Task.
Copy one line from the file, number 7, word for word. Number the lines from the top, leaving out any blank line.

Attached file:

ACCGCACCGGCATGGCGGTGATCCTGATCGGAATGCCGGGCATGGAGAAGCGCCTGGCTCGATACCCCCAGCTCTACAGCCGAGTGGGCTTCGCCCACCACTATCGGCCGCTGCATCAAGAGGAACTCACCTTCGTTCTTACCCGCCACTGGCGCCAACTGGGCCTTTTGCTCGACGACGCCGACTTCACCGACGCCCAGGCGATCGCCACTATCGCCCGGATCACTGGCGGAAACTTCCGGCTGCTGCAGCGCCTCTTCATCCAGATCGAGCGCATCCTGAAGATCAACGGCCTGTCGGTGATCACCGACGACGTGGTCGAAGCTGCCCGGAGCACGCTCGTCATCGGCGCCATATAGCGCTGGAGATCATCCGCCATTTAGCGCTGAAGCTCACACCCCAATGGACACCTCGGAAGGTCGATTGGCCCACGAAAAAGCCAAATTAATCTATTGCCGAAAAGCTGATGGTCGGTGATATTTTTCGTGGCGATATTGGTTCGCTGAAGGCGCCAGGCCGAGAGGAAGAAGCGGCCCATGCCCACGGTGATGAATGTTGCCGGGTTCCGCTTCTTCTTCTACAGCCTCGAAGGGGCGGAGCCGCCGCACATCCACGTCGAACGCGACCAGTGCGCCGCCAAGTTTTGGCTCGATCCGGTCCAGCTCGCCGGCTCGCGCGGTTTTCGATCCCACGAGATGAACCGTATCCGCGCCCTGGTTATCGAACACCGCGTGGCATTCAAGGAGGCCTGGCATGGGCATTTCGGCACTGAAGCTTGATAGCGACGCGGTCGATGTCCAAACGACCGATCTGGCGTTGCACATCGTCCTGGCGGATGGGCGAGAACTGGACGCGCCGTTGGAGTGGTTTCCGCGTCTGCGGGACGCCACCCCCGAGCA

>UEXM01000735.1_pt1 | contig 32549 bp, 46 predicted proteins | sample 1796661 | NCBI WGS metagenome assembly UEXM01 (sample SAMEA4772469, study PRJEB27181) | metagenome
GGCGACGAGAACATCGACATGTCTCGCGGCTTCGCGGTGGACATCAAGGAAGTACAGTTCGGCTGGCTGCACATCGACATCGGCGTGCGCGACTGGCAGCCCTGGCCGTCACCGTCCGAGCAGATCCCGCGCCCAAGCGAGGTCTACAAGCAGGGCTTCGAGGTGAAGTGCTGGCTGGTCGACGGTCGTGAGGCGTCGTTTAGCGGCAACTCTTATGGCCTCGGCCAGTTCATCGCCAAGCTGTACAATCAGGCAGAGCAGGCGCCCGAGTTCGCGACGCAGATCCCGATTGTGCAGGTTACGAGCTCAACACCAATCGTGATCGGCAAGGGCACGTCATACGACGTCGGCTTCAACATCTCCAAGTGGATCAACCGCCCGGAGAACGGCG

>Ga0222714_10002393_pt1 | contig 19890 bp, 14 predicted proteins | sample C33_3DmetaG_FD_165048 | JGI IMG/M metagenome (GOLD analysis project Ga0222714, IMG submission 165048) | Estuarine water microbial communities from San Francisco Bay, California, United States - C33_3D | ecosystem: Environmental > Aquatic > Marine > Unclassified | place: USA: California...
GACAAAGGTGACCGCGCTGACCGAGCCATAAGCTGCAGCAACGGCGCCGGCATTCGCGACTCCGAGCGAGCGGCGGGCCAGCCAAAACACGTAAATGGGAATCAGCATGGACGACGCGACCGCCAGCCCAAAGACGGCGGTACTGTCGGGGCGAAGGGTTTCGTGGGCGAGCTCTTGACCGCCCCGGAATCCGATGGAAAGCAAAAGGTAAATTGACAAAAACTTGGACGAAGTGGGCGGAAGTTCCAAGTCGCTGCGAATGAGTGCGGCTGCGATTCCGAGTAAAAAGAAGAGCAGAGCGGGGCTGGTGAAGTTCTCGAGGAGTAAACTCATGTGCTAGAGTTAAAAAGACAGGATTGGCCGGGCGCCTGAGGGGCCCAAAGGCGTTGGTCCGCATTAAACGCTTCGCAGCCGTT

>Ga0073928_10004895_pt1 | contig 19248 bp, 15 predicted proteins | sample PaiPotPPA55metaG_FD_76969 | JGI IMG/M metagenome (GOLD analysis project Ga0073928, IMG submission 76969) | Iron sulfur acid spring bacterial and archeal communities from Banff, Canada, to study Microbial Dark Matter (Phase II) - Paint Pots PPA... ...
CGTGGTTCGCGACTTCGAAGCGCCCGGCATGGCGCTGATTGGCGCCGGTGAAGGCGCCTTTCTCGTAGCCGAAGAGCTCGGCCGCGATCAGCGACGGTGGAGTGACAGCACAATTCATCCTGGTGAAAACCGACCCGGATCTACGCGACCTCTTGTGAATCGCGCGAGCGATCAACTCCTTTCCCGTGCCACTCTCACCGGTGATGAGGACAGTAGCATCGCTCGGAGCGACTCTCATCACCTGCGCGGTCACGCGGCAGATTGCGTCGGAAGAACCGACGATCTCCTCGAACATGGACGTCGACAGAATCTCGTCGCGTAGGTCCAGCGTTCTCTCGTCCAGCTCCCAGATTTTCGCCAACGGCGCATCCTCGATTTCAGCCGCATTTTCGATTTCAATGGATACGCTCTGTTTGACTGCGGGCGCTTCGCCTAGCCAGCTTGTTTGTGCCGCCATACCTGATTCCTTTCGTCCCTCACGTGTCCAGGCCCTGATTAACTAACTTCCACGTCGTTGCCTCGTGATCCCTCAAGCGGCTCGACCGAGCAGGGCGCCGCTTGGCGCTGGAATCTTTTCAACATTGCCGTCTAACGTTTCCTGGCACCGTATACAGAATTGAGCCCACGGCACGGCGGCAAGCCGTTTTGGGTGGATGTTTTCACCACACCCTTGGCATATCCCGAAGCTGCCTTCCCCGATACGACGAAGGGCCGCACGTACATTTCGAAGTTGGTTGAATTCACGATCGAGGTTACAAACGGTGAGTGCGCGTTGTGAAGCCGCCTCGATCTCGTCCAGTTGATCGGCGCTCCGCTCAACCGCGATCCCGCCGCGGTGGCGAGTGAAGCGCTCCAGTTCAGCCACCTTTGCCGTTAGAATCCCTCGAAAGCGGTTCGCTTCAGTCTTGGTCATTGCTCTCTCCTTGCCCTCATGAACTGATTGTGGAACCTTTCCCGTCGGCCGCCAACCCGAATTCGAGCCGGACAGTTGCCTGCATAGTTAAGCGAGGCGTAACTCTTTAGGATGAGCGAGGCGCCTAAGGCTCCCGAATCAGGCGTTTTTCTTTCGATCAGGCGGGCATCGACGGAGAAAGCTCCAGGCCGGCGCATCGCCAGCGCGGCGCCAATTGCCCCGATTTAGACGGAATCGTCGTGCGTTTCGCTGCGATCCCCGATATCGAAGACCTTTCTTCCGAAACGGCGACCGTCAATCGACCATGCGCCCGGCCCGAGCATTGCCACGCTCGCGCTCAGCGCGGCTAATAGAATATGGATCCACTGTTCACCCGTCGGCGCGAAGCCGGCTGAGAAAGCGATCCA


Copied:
CGTGGTTCGCGACTTCGAAGCGCCCGGCATGGCGCTGATTGGCGCCGGTGAAGGCGCCTTTCTCGTAGCCGAAGAGCTCGGCCGCGATCAGCGACGGTGGAGTGACAGCACAATTCATCCTGGTGAAAACCGACCCGGATCTACGCGACCTCTTGTGAATCGCGCGAGCGATCAACTCCTTTCCCGTGCCACTCTCACCGGTGATGAGGACAGTAGCATCGCTCGGAGCGACTCTCATCACCTGCGCGGTCACGCGGCAGATTGCGTCGGAAGAACCGACGATCTCCTCGAACATGGACGTCGACAGAATCTCGTCGCGTAGGTCCAGCGTTCTCTCGTCCAGCTCCCAGATTTTCGCCAACGGCGCATCCTCGATTTCAGCCGCATTTTCGATTTCAATGGATACGCTCTGTTTGACTGCGGGCGCTTCGCCTAGCCAGCTTGTTTGTGCCGCCATACCTGATTCCTTTCGTCCCTCACGTGTCCAGGCCCTGATTAACTAACTTCCACGTCGTTGCCTCGTGATCCCTCAAGCGGCTCGACCGAGCAGGGCGCCGCTTGGCGCTGGAATCTTTTCAACATTGCCGTCTAACGTTTCCTGGCACCGTATACAGAATTGAGCCCACGGCACGGCGGCAAGCCGTTTTGGGTGGATGTTTTCACCACACCCTTGGCATATCCCGAAGCTGCCTTCCCCGATACGACGAAGGGCCGCACGTACATTTCGAAGTTGGTTGAATTCACGATCGAGGTTACAAACGGTGAGTGCGCGTTGTGAAGCCGCCTCGATCTCGTCCAGTTGATCGGCGCTCCGCTCAACCGCGATCCCGCCGCGGTGGCGAGTGAAGCGCTCCAGTTCAGCCACCTTTGCCGTTAGAATCCCTCGAAAGCGGTTCGCTTCAGTCTTGGTCATTGCTCTCTCCTTGCCCTCATGAACTGATTGTGGAACCTTTCCCGTCGGCCGCCAACCCGAATTCGAGCCGGACAGTTGCCTGCATAGTTAAGCGAGGCGTAACTCTTTAGGATGAGCGAGGCGCCTAAGGCTCCCGAATCAGGCGTTTTTCTTTCGATCAGGCGGGCATCGACGGAGAAAGCTCCAGGCCGGCGCATCGCCAGCGCGGCGCCAATTGCCCCGATTTAGACGGAATCGTCGTGCGTTTCGCTGCGATCCCCGATATCGAAGACCTTTCTTCCGAAACGGCGACCGTCAATCGACCATGCGCCCGGCCCGAGCATTGCCACGCTCGCGCTCAGCGCGGCTAATAGAATATGGATCCACTGTTCACCCGTCGGCGCGAAGCCGGCTGAGAAAGCGATCCA